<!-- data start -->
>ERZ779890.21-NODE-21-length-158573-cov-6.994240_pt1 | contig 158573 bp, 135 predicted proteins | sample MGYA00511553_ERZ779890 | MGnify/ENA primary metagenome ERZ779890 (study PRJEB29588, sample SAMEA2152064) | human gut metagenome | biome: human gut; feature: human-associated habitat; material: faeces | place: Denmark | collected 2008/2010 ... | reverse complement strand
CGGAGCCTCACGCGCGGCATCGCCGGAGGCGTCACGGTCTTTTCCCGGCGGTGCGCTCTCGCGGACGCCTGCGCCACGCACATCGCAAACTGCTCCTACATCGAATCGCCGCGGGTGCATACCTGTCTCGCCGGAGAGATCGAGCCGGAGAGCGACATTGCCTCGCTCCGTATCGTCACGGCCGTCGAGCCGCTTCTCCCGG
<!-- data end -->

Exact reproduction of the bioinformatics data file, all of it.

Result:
>ERZ779890.21-NODE-21-length-158573-cov-6.994240_pt1 | contig 158573 bp, 135 predicted proteins | sample MGYA00511553_ERZ779890 | MGnify/ENA primary metagenome ERZ779890 (study PRJEB29588, sample SAMEA2152064) | human gut metagenome | biome: human gut; feature: human-associated habitat; material: faeces | place: Denmark | collected 2008/2010 ... | reverse complement strand
CGGAGCCTCACGCGCGGCATCGCCGGAGGCGTCACGGTCTTTTCCCGGCGGTGCGCTCTCGCGGACGCCTGCGCCACGCACATCGCAAACTGCTCCTACATCGAATCGCCGCGGGTGCATACCTGTCTCGCCGGAGAGATCGAGCCGGAGAGCGACATTGCCTCGCTCCGTATCGTCACGGCCGTCGAGCCGCTTCTCCCGG